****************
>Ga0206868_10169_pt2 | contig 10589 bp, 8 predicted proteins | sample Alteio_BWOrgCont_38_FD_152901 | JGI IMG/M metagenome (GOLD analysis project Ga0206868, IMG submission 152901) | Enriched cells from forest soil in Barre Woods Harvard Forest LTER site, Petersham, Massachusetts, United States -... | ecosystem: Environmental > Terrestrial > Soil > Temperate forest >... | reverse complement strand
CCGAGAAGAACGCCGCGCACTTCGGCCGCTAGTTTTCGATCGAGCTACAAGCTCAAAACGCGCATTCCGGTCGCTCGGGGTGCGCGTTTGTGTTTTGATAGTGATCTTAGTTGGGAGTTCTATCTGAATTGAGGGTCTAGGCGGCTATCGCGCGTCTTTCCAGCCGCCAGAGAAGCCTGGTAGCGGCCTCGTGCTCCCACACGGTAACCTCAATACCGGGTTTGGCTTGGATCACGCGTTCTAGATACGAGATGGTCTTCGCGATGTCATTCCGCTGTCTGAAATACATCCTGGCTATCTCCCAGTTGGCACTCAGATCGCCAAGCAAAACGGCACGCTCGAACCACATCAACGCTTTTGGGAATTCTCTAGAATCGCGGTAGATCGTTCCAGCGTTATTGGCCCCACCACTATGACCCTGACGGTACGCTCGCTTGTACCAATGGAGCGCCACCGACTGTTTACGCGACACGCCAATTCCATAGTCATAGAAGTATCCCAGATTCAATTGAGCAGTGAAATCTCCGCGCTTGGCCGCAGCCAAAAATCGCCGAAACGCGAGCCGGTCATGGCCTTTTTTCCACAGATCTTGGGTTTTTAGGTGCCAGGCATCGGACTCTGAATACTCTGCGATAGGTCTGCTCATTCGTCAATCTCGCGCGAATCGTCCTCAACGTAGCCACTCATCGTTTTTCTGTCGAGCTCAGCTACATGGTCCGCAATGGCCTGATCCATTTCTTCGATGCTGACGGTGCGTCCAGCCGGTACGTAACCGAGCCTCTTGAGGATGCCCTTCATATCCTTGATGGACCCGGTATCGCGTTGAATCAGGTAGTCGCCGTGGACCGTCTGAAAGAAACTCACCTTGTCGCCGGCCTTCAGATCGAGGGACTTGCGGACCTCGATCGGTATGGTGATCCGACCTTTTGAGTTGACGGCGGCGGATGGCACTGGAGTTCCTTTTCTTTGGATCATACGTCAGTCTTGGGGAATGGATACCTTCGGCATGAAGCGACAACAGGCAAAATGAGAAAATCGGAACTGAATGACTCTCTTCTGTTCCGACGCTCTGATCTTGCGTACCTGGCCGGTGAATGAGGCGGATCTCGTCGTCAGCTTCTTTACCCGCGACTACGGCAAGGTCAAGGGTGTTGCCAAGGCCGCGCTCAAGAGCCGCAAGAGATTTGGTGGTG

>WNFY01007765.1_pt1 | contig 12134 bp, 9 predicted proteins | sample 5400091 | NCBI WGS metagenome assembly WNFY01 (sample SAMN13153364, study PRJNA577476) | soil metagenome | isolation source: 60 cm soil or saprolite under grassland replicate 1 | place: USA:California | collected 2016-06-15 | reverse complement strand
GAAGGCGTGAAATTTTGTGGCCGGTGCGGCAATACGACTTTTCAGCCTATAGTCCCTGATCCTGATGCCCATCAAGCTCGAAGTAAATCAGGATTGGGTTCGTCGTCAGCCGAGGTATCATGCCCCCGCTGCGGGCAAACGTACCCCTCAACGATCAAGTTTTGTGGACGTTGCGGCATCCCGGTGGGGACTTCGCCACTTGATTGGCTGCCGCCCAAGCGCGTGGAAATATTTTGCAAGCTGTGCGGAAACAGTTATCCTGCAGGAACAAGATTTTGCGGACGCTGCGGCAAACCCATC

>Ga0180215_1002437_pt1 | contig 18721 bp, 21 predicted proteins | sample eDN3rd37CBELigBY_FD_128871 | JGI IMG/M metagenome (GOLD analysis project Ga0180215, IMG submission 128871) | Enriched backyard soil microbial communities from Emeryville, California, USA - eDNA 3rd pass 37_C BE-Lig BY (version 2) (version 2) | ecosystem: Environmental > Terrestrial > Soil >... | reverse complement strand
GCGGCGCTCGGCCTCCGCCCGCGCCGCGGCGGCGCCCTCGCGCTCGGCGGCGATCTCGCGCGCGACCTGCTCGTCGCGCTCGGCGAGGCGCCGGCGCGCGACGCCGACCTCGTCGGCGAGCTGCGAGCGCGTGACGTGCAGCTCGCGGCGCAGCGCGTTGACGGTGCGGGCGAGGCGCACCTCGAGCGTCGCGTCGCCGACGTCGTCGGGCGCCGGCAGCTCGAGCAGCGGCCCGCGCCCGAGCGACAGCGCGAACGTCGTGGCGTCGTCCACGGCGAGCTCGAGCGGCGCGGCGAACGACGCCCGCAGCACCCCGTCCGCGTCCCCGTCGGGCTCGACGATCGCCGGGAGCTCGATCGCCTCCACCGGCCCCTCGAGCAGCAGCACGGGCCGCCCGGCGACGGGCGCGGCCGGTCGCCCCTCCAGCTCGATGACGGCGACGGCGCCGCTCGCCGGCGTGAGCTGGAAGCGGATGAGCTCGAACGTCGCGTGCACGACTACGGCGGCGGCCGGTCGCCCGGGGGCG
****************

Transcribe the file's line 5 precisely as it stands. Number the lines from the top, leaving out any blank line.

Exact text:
>Ga0180215_1002437_pt1 | contig 18721 bp, 21 predicted proteins | sample eDN3rd37CBELigBY_FD_128871 | JGI IMG/M metagenome (GOLD analysis project Ga0180215, IMG submission 128871) | Enriched backyard soil microbial communities from Emeryville, California, USA - eDNA 3rd pass 37_C BE-Lig BY (version 2) (version 2) | ecosystem: Environmental > Terrestrial > Soil >... | reverse complement strand